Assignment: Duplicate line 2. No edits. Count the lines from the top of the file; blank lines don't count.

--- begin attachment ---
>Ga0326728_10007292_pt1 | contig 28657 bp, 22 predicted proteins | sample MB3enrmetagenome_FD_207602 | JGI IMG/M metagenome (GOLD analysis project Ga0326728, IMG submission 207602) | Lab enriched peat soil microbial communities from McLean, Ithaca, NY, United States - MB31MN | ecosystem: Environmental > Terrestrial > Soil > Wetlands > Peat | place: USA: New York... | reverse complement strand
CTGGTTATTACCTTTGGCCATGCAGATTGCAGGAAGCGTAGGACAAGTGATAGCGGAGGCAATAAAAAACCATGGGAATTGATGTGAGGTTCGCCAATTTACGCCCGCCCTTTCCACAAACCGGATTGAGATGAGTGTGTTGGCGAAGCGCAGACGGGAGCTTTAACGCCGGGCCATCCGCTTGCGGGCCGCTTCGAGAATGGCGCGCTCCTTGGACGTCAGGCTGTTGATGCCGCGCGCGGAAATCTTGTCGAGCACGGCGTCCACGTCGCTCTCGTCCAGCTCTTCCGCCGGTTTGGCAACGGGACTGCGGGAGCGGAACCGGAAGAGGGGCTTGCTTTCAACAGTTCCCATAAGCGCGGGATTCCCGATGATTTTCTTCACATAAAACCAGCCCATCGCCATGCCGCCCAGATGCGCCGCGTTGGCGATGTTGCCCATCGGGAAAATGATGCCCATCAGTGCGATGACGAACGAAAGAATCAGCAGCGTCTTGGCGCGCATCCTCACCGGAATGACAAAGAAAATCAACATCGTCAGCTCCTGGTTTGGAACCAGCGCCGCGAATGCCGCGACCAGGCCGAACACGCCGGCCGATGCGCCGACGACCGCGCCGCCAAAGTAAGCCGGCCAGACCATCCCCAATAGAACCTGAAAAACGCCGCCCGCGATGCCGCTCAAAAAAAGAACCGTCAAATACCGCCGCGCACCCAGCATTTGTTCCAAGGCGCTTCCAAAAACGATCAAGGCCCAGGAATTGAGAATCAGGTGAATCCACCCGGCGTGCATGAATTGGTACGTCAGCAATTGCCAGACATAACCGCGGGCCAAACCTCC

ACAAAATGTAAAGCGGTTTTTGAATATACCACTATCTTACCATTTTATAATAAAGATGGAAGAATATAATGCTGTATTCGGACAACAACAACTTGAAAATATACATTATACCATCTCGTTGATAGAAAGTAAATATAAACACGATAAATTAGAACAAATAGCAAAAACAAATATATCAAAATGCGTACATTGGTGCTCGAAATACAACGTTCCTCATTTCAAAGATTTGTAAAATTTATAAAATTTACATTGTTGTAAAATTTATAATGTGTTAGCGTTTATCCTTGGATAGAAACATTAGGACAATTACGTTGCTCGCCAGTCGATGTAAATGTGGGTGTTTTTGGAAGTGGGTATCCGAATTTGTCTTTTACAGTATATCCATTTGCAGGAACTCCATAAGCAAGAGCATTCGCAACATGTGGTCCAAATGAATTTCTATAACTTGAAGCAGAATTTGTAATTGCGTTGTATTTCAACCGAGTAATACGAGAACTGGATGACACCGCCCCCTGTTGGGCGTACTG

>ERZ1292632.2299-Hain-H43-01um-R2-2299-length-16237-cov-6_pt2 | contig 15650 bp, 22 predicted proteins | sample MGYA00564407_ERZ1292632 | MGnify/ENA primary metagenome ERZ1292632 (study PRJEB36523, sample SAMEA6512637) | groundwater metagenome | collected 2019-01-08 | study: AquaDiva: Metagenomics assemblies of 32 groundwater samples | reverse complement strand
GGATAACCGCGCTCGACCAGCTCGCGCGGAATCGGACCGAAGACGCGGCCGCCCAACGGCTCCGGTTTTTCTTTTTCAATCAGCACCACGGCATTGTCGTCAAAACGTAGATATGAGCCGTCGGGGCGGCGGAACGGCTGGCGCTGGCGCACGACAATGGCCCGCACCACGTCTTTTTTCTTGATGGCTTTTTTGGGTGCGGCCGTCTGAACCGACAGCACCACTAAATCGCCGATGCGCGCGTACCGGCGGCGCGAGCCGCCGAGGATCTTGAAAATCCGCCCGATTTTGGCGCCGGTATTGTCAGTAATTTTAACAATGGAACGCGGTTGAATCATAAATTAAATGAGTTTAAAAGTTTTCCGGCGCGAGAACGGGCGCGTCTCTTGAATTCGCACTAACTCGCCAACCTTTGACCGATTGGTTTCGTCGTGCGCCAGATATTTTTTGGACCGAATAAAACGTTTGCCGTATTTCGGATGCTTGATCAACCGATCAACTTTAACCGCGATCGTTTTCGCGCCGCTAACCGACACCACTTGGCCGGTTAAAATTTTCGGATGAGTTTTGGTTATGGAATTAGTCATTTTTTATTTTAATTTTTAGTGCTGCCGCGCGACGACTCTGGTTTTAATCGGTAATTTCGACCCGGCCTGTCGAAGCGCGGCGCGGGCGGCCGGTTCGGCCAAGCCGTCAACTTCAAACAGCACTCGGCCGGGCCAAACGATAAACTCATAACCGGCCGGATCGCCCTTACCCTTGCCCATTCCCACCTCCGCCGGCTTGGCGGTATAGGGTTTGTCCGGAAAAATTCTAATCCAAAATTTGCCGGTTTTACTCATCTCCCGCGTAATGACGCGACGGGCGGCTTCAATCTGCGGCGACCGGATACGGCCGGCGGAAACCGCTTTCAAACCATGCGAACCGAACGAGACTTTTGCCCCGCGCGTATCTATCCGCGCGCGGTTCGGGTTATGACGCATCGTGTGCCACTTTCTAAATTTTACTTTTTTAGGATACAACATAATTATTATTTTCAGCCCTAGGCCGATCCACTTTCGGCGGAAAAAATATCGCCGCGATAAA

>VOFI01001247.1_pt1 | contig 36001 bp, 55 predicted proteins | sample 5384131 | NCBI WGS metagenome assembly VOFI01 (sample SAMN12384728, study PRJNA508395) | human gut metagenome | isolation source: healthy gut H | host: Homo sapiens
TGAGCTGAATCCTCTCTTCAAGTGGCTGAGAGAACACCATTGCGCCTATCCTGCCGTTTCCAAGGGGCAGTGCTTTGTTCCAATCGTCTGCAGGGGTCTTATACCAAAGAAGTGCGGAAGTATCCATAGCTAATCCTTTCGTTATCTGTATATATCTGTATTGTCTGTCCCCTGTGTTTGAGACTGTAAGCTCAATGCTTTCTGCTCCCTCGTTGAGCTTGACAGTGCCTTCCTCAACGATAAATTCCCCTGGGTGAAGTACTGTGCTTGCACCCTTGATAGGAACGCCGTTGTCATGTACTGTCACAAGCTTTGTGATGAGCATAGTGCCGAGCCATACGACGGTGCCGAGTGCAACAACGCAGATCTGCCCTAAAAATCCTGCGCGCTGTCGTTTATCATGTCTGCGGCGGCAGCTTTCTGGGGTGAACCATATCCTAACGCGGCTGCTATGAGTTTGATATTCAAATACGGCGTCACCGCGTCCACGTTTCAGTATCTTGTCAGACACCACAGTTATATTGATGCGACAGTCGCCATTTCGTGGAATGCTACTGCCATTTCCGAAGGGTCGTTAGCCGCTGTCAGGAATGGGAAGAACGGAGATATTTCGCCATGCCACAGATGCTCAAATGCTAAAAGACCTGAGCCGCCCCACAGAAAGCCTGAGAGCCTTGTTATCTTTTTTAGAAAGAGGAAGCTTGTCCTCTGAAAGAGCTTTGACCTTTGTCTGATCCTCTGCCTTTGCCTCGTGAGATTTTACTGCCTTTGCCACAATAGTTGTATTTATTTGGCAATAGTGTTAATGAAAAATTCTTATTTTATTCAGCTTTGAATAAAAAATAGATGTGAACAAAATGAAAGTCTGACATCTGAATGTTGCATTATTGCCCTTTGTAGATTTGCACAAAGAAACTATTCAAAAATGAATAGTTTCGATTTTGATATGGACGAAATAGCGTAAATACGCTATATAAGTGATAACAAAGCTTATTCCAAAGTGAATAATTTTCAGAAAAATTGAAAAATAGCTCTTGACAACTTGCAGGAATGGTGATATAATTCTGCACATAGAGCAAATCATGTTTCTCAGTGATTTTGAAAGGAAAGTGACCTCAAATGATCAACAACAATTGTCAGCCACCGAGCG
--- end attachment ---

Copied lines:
CTGGTTATTACCTTTGGCCATGCAGATTGCAGGAAGCGTAGGACAAGTGATAGCGGAGGCAATAAAAAACCATGGGAATTGATGTGAGGTTCGCCAATTTACGCCCGCCCTTTCCACAAACCGGATTGAGATGAGTGTGTTGGCGAAGCGCAGACGGGAGCTTTAACGCCGGGCCATCCGCTTGCGGGCCGCTTCGAGAATGGCGCGCTCCTTGGACGTCAGGCTGTTGATGCCGCGCGCGGAAATCTTGTCGAGCACGGCGTCCACGTCGCTCTCGTCCAGCTCTTCCGCCGGTTTGGCAACGGGACTGCGGGAGCGGAACCGGAAGAGGGGCTTGCTTTCAACAGTTCCCATAAGCGCGGGATTCCCGATGATTTTCTTCACATAAAACCAGCCCATCGCCATGCCGCCCAGATGCGCCGCGTTGGCGATGTTGCCCATCGGGAAAATGATGCCCATCAGTGCGATGACGAACGAAAGAATCAGCAGCGTCTTGGCGCGCATCCTCACCGGAATGACAAAGAAAATCAACATCGTCAGCTCCTGGTTTGGAACCAGCGCCGCGAATGCCGCGACCAGGCCGAACACGCCGGCCGATGCGCCGACGACCGCGCCGCCAAAGTAAGCCGGCCAGACCATCCCCAATAGAACCTGAAAAACGCCGCCCGCGATGCCGCTCAAAAAAAGAACCGTCAAATACCGCCGCGCACCCAGCATTTGTTCCAAGGCGCTTCCAAAAACGATCAAGGCCCAGGAATTGAGAATCAGGTGAATCCACCCGGCGTGCATGAATTGGTACGTCAGCAATTGCCAGACATAACCGCGGGCCAAACCTCC